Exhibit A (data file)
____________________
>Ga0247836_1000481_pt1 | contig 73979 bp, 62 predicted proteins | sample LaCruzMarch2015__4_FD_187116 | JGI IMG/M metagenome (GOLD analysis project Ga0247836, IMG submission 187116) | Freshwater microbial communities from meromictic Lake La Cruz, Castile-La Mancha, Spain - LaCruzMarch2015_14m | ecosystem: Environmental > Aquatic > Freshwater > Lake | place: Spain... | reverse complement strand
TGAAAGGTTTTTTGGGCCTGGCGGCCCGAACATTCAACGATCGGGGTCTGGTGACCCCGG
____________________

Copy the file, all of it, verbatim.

>Ga0247836_1000481_pt1 | contig 73979 bp, 62 predicted proteins | sample LaCruzMarch2015__4_FD_187116 | JGI IMG/M metagenome (GOLD analysis project Ga0247836, IMG submission 187116) | Freshwater microbial communities from meromictic Lake La Cruz, Castile-La Mancha, Spain - LaCruzMarch2015_14m | ecosystem: Environmental > Aquatic > Freshwater > Lake | place: Spain... | reverse complement strand
TGAAAGGTTTTTTGGGCCTGGCGGCCCGAACATTCAACGATCGGGGTCTGGTGACCCCGG